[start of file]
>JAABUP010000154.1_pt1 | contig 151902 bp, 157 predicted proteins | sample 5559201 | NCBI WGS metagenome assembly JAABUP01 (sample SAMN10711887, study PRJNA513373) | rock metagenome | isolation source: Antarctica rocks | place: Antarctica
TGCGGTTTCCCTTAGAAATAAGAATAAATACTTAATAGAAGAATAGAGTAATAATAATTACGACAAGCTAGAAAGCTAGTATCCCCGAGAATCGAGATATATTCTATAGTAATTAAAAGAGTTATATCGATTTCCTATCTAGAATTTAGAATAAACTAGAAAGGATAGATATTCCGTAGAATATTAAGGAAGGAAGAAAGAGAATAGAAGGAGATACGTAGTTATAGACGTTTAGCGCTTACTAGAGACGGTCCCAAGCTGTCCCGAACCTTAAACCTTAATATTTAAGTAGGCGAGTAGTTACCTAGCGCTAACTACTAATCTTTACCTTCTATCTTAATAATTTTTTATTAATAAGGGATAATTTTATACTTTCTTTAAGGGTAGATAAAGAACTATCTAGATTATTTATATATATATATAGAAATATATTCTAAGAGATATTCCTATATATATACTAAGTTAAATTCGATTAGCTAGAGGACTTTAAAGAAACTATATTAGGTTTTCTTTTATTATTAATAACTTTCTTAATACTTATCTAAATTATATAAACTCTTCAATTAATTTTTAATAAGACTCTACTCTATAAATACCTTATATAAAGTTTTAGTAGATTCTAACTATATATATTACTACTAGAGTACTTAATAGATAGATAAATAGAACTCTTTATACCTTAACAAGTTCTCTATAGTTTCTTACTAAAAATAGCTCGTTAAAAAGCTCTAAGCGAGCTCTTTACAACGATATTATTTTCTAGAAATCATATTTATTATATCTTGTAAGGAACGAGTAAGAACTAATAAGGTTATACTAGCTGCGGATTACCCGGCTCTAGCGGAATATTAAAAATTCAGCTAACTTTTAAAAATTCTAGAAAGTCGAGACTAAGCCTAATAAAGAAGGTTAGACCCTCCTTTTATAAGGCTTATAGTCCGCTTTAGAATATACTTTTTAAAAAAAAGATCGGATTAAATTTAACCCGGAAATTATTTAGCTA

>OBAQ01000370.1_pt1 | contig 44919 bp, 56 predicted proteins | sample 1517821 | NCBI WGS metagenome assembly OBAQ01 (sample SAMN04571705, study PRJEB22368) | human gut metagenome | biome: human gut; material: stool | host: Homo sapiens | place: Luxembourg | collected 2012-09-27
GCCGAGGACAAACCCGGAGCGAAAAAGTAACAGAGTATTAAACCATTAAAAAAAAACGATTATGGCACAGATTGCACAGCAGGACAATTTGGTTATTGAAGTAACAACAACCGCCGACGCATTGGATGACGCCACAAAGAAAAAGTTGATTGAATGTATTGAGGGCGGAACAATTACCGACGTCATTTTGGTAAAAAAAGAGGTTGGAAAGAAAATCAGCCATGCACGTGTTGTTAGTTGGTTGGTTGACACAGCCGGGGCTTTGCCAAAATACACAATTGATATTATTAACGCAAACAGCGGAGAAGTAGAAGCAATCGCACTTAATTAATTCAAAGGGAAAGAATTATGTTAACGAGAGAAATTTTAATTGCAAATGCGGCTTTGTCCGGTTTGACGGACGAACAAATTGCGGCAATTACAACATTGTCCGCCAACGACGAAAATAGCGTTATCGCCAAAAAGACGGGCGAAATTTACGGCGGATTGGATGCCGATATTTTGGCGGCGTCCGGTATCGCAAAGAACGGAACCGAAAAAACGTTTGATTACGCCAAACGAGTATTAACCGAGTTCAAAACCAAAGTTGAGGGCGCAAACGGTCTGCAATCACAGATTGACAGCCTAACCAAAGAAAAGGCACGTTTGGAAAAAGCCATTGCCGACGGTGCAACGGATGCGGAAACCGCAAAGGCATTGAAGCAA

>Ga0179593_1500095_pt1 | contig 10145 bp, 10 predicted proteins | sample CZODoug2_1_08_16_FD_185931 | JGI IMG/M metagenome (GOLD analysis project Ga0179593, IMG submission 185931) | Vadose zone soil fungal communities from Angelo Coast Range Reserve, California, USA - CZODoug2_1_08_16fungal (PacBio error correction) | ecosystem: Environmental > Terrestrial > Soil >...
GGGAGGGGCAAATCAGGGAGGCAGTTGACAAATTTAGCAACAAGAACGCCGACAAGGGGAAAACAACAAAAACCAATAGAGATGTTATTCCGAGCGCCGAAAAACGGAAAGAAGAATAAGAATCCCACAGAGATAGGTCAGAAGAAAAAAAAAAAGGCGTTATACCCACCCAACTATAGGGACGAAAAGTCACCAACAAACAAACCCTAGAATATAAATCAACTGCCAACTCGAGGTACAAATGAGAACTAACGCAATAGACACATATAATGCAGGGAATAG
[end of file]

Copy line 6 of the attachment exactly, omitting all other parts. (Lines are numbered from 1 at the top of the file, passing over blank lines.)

GGGAGGGGCAAATCAGGGAGGCAGTTGACAAATTTAGCAACAAGAACGCCGACAAGGGGAAAACAACAAAAACCAATAGAGATGTTATTCCGAGCGCCGAAAAACGGAAAGAAGAATAAGAATCCCACAGAGATAGGTCAGAAGAAAAAAAAAAAGGCGTTATACCCACCCAACTATAGGGACGAAAAGTCACCAACAAACAAACCCTAGAATATAAATCAACTGCCAACTCGAGGTACAAATGAGAACTAACGCAATAGACACATATAATGCAGGGAATAG